Posts Tagged: Sci-fi

Star Trek Timelines screws with the space-time continuum more than J.J. Abrams

I'm starting to wonder if this game was developed by the Ferengi.

I’m starting to wonder if this game was developed by the Ferengi.

It’s no secret that I’m a sucker for all things Star Trek. My fandom is bad enough that, even if Timelines turns out to be a huge dud, I’m keeping it installed on my iPad just to have an icon that features Jean-Luc Picard. What is Timelines? Star Trek Timelines is the latest free-to-play game set in the Star Trek universe, developed by Disruptor Beam, which was released earlier this week.

First of all, you’ll be glad to hear that the graphics in Timelines aren’t 8-bit. The ship graphics themselves are actually pretty well done. The character graphics are still portaits that look a bit cartoony, but I’ll take them over the square blobs we got in Trexels any day. Because no one wants to shoehorn themselves into one Star Trek show or movie, Timelines has a convoluted plot where an anomaly is ripping apart time allowing characters from all the different Star Trek iterations to join together on the same ship. My initial crew consisted of Picard, Sulu, Torres, and a mix of other minor characters from Enterprise and DS:9. After completing my first mission, Spock joined up as well.

Gameplay thus far is a bit light. Ship combat consists of waiting for cooldowns and tapping on your crew mates, while the ship is automatically controlled for you. Away missions consist of dragging crew members that share that mission’s icon onto a path, and then seeing if a random roll gives you enough of that skill to succeed. There are ways to level up your crew and give them equipment to bump up these numbers, but at first glance it all seems quite simple. I also feel like, maybe, I’m missing something, so the jury’s still out on this one.

The game is also hampered with a convoluted free-to-play system. There are at least two easy-to-spot currencies in the game, and while some (credits) are easy to obtain, the ones that aren’t (dilithium crystals) are the ones needed to unlock “epic” crew members and “premium” rewards. Those are the visible currencies. If you look around you’ll stumble onto references for “Transmissions” (of which I have zero) to unlock things, VIP tokens (which you get when you buy dilithium) to unlock other things, and Merits (of which I have 0) which you get from completing missions (but apparently none of the missions I’ve completed). Like I said, it’s convoluted. As bad as it sounds, however, I played for a while last night and came nowhere near needing to spend any real money. Of course, I don’t have any “epic” crew mates, but I guess I’m not sure what I’m missing at this point. Oh, and there doesn’t seem to be any timers, either, which is the death knell for any game on my iPad, cool icon or not.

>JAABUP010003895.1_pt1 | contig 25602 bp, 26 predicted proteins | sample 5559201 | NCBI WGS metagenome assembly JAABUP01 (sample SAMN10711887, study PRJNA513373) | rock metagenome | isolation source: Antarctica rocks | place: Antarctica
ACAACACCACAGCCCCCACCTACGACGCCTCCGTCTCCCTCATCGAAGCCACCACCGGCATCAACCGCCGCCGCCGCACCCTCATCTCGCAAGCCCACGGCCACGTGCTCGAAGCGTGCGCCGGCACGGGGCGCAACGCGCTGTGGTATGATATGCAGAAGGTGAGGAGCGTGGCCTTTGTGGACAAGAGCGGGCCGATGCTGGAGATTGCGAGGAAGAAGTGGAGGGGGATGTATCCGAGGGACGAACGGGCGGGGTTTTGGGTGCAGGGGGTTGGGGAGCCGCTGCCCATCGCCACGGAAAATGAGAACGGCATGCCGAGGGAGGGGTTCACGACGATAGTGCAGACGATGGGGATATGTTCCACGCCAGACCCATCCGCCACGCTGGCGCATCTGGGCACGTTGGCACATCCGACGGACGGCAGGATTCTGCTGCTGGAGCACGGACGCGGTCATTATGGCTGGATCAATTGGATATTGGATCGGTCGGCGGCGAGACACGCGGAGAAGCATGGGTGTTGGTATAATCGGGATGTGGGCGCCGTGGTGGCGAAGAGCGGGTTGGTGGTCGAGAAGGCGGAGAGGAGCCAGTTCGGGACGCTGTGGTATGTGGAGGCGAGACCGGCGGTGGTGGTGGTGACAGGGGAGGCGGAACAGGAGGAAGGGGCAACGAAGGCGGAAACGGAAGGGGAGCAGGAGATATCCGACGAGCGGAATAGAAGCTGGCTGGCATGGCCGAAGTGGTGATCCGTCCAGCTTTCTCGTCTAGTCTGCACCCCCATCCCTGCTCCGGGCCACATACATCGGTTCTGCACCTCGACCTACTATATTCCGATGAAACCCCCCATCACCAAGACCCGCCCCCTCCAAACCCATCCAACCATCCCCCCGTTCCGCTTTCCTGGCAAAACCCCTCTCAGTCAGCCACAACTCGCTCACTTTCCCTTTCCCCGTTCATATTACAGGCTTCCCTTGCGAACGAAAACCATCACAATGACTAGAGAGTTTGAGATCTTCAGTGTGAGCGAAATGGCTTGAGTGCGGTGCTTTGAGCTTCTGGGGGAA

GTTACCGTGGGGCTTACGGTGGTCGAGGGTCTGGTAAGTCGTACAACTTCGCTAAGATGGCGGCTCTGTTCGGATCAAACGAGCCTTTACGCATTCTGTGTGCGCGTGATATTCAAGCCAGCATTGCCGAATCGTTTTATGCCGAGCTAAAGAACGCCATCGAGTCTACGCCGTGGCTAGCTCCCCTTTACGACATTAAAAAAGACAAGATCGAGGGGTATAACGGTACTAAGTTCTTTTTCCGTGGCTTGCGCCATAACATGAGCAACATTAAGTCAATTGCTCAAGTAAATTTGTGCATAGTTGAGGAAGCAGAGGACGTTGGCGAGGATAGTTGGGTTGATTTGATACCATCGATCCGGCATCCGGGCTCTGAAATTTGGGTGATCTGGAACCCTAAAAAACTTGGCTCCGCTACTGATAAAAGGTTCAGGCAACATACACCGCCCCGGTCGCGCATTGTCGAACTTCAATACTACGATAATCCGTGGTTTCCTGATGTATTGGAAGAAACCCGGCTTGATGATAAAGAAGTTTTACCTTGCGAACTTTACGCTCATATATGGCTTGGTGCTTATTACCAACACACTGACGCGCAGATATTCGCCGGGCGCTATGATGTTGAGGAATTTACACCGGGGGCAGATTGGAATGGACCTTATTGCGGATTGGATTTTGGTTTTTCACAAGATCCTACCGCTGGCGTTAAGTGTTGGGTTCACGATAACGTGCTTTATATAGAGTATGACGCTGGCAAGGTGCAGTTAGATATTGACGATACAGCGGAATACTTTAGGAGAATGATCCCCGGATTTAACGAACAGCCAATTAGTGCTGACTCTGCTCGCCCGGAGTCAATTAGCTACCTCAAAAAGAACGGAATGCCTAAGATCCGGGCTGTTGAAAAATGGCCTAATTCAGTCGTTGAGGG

Is Timelines the game that Star Trek fans have been waiting for? Probably not. It seems cool, but I’m worried that the game was made more to hook whales than actually deliver a rewarding Star Trek experience. It does feature all new voiceovers by John de Lancie as Q, which is causing me to overlook some of the games immediately obvious shortcomings.

Issues aside, the game is free to try on both iOS Universal and Android so, if you’re a Trekkie it can’t hurt to look. F2P shenanigans aside, it’s definitely the mobile game most seeped in Trek lore, which has to be worth something. Trailer after the break.

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HexWar bringing giant mechs to our touchscreens in January

Luke Skywalker is hiding in there somewhere.

Luke Skywalker is hiding in there somewhere.

When we mention HexWar, thoughts immediately turn to ports of Decision Games‘ hex and counter board games or, less frequently, non wargames from companies like Victory Point Games. It’s been a long time since they dropped a completely original wargame on our doorstep, but they’re doing just that when Hex Mechs lands in early January.

Hex Mechs offers three different factions, the earth-based survivors of an alien invasion, the humans settlers on Mars, and the aliens themselves. The game features six tutorial missions as well as two campaigns. Each scenario will allow you to play as any of the factions involved in the conflict. Missions will be quite varied with different victory objectives such as capturing objectives, building bases, or destroying the enemy forces. While Hex Mechs is a purely turn-based affair, it sounds like it has some RTS elements baked in. We’ll be able to construct buildings which will then construct and upgrade new units, StarCraft sytle.